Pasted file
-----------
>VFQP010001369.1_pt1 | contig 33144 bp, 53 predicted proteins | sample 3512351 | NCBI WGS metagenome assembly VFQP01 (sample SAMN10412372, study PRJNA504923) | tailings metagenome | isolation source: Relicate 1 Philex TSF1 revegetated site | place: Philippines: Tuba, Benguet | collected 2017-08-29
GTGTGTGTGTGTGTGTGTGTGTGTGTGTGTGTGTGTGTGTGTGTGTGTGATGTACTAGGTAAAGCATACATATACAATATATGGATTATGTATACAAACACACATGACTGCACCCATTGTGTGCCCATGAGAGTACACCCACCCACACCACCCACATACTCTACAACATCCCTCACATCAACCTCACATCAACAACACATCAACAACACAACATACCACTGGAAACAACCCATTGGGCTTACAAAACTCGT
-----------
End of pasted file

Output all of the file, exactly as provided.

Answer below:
>VFQP010001369.1_pt1 | contig 33144 bp, 53 predicted proteins | sample 3512351 | NCBI WGS metagenome assembly VFQP01 (sample SAMN10412372, study PRJNA504923) | tailings metagenome | isolation source: Relicate 1 Philex TSF1 revegetated site | place: Philippines: Tuba, Benguet | collected 2017-08-29
GTGTGTGTGTGTGTGTGTGTGTGTGTGTGTGTGTGTGTGTGTGTGTGTGATGTACTAGGTAAAGCATACATATACAATATATGGATTATGTATACAAACACACATGACTGCACCCATTGTGTGCCCATGAGAGTACACCCACCCACACCACCCACATACTCTACAACATCCCTCACATCAACCTCACATCAACAACACATCAACAACACAACATACCACTGGAAACAACCCATTGGGCTTACAAAACTCGT